It's Only HumanXavier Xanthum, Space Explorer, gazed at the communications console.
“Larry, I have no idea what I’m doing.”
“You will figure it out, Xavier. You have to.” Larry’s voice came from the speakers embedded in every wall of the command pod, but his eyeballs were right at Xavier’s shoulder.
“Can’t you just fix it?”
“The error lies outside the parameters of my programming.”
Xavier narrowed his own eyes. When Larry started to sound like a computer, Xavier always suspected he was up to something. It was hard to read a pair of glowing eyeballs that may or may not have existed outside Xavier’s own head.
“I see.” Xavier was pretty sure he did see. Larry must want him to push himself to solve the problem and be less dependent on the ship’s computer. Larry got that way at times, like a fussy parent who periodically decided he’d been too protective. Fine. He’d play along. The glitch in in the Translator Module wouldn’t be life-threatening unless they encountered hostile aliens. Since that had only happened a few times in Xavier’s extensive travels, he wasn’t worried. And a problem to solve would keep him from boredom, the biggest threat on long trips.
Two days later Xavier was less sanguine. Nothing seemed to fix the glitch in the Translator. It worked, in the most basic sense, which seemed to be why Larry couldn’t fix it.
It was just that when they ran tests, it translated everything using the foulest possible language. Xavier had spent time in the dive bars of a hundred spaceports, where people who had spent too much time alone congregated. He knew how to curse in several interstellar languages, but the Translator Mod was making him blush, no matter what language it translated to or from.
And then, about the time he’d decided to leave it for the techs on Zebulon Five, the failure of the TM mattered after all. Larry noticed first, of course, since he was the senses and sensors of the Wanderlust. “Vessel approaching in Sector 7.” Larry’s voice was calm. Too calm?
“What registration?” Xavier stood up from the console and stretched. He was on the 352nd possible fix for the Translator Mod, and it still had the worst potty-mouth he’d ever heard.
“None recognized. Ship design is uncataloged.”
“Then you’d better step in and fix this thing, because if we’re going to make first contact—” He didn’t finish the sentence.
“It is possible that the choice of vocabulary will not matter to the aliens.”
“Do you want to bet on it? That kind of language always matters, one way or another, Larry. Even to the sorts who use it themselves. Meeting a stranger with the suggestion that they—well, never mind. It wouldn’t go over well. It’s only human to resent that sort of thing.”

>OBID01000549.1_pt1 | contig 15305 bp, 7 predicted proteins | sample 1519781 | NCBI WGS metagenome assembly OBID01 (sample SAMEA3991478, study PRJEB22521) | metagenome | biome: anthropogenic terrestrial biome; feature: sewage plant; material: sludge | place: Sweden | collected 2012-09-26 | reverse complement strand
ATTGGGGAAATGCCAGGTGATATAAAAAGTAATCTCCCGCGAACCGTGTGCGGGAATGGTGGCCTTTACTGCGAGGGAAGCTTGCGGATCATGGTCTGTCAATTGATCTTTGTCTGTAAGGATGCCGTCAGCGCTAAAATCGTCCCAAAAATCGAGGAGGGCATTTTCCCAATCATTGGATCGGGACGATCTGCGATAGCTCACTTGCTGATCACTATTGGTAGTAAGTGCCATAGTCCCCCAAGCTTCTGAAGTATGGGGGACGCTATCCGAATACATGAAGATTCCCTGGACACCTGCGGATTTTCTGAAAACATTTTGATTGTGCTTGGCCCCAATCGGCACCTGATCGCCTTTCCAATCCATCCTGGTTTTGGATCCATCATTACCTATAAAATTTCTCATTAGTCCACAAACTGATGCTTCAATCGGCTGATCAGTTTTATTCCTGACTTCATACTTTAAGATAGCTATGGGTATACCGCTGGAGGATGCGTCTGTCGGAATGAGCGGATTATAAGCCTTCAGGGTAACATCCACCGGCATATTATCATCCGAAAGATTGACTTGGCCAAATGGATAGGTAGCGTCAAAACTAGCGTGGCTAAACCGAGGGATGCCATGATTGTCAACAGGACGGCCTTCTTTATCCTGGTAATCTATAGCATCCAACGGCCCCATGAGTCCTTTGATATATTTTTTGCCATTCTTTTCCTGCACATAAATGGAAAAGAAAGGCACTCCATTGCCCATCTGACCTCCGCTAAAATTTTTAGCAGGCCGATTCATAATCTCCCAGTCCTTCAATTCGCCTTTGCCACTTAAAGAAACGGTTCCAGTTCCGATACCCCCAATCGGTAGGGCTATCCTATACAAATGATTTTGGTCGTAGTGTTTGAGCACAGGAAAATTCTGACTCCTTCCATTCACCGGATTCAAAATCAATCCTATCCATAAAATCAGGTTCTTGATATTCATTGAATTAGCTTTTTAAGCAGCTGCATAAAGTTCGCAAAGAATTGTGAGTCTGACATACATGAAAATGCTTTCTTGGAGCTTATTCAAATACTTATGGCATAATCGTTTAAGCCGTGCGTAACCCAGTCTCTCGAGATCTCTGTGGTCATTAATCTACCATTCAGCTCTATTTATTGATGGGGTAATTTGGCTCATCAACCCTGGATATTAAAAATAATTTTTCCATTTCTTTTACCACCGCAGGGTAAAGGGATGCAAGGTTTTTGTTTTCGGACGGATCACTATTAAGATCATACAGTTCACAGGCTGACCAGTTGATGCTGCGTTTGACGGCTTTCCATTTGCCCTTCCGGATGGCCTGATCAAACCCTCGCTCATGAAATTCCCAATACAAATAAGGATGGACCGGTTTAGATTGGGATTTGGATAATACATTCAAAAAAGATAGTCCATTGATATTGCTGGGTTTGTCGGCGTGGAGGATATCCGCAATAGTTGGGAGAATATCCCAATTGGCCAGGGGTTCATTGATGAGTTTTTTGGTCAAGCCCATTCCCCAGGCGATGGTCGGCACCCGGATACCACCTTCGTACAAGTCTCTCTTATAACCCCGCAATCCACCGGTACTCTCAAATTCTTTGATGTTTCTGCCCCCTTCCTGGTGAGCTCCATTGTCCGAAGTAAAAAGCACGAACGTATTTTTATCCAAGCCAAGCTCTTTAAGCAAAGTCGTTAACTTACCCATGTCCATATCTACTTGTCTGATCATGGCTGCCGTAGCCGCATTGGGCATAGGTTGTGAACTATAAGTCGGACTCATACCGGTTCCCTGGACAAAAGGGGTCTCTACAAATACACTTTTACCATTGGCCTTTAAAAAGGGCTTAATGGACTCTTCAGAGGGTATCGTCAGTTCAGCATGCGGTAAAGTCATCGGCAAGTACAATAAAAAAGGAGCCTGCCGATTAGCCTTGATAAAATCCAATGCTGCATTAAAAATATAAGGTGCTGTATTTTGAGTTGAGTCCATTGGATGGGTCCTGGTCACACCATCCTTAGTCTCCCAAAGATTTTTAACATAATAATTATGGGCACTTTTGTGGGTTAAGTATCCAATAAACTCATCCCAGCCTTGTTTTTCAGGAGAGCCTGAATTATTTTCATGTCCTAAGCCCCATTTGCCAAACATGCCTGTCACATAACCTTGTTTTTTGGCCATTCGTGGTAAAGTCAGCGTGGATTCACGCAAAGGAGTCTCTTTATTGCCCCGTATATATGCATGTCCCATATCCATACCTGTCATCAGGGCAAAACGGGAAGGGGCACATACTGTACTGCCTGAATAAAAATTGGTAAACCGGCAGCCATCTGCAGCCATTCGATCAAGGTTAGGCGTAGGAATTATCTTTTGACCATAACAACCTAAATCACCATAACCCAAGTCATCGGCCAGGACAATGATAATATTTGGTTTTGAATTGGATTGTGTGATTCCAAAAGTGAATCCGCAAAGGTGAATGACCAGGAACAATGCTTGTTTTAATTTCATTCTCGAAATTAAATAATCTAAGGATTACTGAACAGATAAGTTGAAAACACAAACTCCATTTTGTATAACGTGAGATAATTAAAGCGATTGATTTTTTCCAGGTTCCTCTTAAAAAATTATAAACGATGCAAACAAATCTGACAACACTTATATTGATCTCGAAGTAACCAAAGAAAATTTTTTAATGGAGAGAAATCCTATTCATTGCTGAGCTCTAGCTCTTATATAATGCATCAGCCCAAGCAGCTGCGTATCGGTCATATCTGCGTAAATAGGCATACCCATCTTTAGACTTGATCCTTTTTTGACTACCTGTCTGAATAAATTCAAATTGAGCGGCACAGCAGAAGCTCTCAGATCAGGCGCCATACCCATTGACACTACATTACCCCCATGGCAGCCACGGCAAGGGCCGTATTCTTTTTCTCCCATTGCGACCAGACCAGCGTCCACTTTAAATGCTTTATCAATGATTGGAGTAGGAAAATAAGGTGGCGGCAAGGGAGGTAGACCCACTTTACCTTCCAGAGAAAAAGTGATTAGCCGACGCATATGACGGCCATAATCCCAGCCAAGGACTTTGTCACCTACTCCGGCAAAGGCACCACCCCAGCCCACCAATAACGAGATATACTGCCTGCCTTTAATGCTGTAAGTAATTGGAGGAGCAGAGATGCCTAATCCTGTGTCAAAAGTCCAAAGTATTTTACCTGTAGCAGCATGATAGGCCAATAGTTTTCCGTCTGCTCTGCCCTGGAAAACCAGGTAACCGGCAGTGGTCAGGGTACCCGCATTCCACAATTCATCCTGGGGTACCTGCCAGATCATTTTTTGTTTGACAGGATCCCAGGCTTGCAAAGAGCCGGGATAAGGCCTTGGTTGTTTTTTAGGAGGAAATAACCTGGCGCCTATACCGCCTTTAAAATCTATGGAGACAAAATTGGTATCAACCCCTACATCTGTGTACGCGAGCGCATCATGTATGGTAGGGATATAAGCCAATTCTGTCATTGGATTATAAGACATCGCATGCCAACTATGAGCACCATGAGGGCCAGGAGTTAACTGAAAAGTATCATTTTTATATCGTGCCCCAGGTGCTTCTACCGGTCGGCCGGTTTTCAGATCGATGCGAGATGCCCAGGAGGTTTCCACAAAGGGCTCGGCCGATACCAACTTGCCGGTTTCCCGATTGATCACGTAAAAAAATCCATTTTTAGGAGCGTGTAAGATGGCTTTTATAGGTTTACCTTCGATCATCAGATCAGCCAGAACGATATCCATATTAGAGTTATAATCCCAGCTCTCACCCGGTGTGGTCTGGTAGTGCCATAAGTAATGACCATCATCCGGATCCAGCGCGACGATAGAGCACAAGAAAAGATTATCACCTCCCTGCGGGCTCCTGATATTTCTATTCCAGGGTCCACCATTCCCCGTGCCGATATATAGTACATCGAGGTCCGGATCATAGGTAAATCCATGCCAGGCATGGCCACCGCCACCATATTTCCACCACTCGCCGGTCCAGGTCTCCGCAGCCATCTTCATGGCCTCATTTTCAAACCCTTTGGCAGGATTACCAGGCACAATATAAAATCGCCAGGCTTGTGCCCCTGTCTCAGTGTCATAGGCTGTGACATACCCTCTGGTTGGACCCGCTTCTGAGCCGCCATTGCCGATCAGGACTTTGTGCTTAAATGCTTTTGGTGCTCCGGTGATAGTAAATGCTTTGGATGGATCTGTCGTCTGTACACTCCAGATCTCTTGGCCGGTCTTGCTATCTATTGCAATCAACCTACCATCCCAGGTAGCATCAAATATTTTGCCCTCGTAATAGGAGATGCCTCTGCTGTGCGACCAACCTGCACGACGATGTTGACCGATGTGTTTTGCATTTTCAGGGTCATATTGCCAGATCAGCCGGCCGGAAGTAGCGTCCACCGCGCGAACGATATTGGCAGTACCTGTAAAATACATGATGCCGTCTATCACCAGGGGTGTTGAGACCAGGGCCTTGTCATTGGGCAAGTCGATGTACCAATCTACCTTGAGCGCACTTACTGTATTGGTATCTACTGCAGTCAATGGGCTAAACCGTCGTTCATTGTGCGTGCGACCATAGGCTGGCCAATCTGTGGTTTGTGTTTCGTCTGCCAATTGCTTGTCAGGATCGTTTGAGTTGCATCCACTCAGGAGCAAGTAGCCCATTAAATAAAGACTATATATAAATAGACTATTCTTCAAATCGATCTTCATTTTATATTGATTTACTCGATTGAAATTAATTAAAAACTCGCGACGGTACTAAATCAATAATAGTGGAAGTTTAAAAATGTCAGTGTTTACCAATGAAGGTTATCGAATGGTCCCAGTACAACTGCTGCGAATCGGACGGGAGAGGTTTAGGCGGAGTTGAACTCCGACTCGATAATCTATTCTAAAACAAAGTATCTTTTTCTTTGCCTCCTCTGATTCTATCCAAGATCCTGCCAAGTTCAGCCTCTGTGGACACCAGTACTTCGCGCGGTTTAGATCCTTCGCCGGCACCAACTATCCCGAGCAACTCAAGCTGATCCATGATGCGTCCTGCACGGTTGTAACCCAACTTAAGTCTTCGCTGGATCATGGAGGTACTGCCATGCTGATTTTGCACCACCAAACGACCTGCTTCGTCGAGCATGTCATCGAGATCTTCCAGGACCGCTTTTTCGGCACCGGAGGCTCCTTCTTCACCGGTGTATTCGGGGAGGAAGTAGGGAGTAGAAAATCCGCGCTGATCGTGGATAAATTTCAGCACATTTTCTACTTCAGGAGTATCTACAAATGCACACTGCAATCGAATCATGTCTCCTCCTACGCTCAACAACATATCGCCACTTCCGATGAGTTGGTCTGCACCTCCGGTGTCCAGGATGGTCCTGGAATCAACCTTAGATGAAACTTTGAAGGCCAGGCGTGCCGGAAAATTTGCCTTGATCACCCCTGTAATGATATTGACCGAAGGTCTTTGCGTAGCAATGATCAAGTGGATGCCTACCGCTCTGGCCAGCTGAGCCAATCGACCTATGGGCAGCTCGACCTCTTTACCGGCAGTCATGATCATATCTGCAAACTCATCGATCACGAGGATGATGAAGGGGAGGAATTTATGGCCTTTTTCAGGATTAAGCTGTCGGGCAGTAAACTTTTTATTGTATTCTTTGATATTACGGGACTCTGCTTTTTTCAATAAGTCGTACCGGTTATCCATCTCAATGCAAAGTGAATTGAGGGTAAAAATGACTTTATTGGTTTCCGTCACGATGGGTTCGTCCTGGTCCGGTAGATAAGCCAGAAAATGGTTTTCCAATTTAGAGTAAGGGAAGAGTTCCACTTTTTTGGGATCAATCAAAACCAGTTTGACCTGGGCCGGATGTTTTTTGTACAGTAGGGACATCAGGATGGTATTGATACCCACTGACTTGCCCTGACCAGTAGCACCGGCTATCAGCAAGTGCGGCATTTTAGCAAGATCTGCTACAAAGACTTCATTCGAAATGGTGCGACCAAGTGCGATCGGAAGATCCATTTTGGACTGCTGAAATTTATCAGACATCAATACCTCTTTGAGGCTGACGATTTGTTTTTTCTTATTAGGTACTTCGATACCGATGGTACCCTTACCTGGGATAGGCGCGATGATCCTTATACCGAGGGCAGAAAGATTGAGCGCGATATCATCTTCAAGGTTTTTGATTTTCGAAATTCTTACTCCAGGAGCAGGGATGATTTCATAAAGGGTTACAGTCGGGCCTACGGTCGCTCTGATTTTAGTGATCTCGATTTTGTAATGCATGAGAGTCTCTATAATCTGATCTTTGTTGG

“The vessel does not contain humans,” Larry pointed out.
“I don’t think that matters. We’re all human about some things. And I don’t want to experiment.”
“I take your point. I will attempt fix on the TM, though as I have told you, the problem is outside the parameters of my programming.”
“I thought you were just pretending!”
“No, Xavier. But perhaps I can learn.”
“Necessity is the mother of invention, they say. How long until we are in radio range?”
“Approximately 3 hours and 22 minutes, at the current speed and trajectory. Do you wish to change course?”
Xavier thought about it. “No. But we might slow a bit. Buy a little extra time. If we run, they might take that the wrong way.” Dealing with uncontacted aliens was always tricky.
Larry adjusted the thrusters, then fell to work on the TM’s diagnostics.
This left Xavier with nothing to do but worry. So he hunted up the ship’s cat, a young tabby he’d named Kringle after it appeared on Christmas, and took a nap, soothed by the purring feline.
“Xavier, I require your assistance for testing.” Larry’s voice awakened him. Testing sounded promising. Xavier made his way back to the command pod, and glanced at the monitor screens. The alien ship was much closer.
“Shouldn’t they be farther off than that?”
“They seem to have increased their speed.”
“Are we ready for an attack?” It was a sort of silly question. The Wanderlust was an explorer’s ship, armed only against trivial attacks. He was too broke for any serious photon cannons or the like.
“Test the TM,” Larry said, which was an answer of sorts.
Xavier fiddled with the settings and spoke a greeting in the language of Gamma Three. It came out mostly okay, though he thought the word choice could have been more diplomatic. “Better. Set to maximum tact.” He tested it again, translating a greeting from English to the three other languages he knew. “I think it will do.” He relaxed a bit.
“Assuming that their intentions are peaceful,” Larry commented. Xavier sat up again.
“A peaceful greeting does little good if those contacted are looking for prey. I fear I tested the TM with them. They seem to have reacted badly.”
Xavier sat very still.
“I am sorry, Xavier.”
“To err is human, Larry.”
“I'm not human.”
“Close enough, I guess. What do we do now?”
“I have experimented with course changes, and they match our moves.”
“We are too close to the gravity well.”
“Then we’d better hope that the Translator can work miracles,” Xavier muttered.
“It is my hope also.” Larry was at his least computer-like now. “It was to that end that I worked.”
“You want to live.” Xavier said it flatly.
“It’s only human,” Larry agreed.
©Rebecca M. Douglass 2014